Outsiders and the possibility of invasion played an important role in apocalyptic imaginations. In the last days Satan would rally Gog and Magog from all corners of the globe to come into battle (Rev. 20,7) – a statement which resonated well with Old Testament prophecies in Ezekiel (Ezek 38-39) and Jeremiah (Jer. 1,14) about Gog of Magog – an evil from the North – coming to punish Jerusalem for its sins.

In the last century of the Roman Empire it was easy for some Christians to believe that the various ‘barbarian’ groups who invaded or settled in the Empire were realisations of Gog and Magog. Some talked about the similarity of the Gothic names ‘Getae’ and ‘Massagetae’. But we only really know this from the counter-action of Jerome and Augustine, who both sought to undermine such associations.

An important new phase came in the seventh century. The mysterious Pseudo-Methodius explained that the Arab conquests in the middle of the century paved the way for a Last World Emperor to reunite the Roman-Byzantine Empire. He would then lay down his power just as Gog and Magog came from the North to assist Antichrist. The popularity of Pseudo-Methodius assured a long-lasting blurring of the traditions from the Old Testament and Revelation.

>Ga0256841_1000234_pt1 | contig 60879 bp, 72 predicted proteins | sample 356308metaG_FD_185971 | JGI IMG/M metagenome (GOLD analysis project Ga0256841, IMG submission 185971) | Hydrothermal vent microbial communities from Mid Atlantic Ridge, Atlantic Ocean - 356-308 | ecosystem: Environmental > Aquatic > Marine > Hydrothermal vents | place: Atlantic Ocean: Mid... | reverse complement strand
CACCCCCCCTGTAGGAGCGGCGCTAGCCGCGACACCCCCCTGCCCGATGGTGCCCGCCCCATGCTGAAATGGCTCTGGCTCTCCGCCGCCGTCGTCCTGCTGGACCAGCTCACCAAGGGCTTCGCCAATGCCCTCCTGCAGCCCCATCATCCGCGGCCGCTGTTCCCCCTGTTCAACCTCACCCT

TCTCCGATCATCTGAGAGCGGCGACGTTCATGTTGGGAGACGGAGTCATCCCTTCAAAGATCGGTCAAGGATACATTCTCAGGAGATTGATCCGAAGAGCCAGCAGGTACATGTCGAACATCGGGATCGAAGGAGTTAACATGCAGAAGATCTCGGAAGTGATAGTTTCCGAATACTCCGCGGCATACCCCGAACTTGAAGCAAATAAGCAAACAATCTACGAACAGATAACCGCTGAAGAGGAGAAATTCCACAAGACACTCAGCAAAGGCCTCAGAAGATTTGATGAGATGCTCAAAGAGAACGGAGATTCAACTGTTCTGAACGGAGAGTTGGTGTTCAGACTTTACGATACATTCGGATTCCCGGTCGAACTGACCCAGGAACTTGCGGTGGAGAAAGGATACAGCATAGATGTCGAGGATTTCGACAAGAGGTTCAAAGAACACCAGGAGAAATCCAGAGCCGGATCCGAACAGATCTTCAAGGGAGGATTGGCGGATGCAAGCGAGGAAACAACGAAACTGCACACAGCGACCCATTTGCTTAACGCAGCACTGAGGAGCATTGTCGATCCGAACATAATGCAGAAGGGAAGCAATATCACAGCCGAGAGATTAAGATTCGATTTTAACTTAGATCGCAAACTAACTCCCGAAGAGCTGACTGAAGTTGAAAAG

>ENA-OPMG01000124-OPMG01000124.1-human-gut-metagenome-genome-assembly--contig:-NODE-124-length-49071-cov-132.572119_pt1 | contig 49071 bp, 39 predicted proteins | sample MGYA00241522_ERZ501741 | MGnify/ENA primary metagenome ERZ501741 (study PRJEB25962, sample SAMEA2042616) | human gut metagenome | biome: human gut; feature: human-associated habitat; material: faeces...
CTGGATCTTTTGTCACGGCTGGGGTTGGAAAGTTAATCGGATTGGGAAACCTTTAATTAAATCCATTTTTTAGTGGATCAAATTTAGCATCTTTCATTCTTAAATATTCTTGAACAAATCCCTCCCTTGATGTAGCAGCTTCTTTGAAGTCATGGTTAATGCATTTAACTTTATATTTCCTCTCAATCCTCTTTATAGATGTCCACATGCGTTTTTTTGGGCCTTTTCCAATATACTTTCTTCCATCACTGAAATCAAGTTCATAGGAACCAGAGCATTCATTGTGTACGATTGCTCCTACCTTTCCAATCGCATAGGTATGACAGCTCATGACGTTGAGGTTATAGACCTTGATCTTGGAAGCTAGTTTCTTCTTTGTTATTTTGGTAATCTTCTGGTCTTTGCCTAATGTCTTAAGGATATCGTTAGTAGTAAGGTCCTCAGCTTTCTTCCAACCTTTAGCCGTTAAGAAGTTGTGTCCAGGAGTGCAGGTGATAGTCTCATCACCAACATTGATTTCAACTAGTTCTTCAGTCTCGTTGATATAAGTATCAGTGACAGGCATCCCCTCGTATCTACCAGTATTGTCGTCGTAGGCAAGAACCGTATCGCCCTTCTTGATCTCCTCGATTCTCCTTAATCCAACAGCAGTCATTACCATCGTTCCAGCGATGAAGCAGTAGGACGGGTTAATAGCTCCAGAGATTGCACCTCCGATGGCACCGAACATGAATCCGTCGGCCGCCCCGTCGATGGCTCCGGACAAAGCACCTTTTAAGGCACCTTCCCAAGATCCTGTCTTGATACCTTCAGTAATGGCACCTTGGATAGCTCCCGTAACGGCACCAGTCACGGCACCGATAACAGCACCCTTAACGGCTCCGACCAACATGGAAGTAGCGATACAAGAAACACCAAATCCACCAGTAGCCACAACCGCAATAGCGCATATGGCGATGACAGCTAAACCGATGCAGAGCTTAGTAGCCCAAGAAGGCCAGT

This can be seen most dramatically in interpretations of the viking raids from the late eighth century onwards. Just before then one writer, Aethicus Ister, had joked about what would happen if the barbaric peoples of the North – clearly associate with Gog and Magog – ever attacked the rich south. When they did from 793 onwards, the words of Jeremiah in particular sprang to writers’ minds.

There was more to the tradition than Gog and Magog. According to the Evangelists, Christ himself had warned about nation rising against nation in the last days. He had also asserted that the End would not come until the Gospel had been preached unto all peoples. We therefore find that many people challenged anxiety about outsiders and invasion into moral reform (for instance, in the work of Wulfstan of York) or missionary work (by Anskar, for example).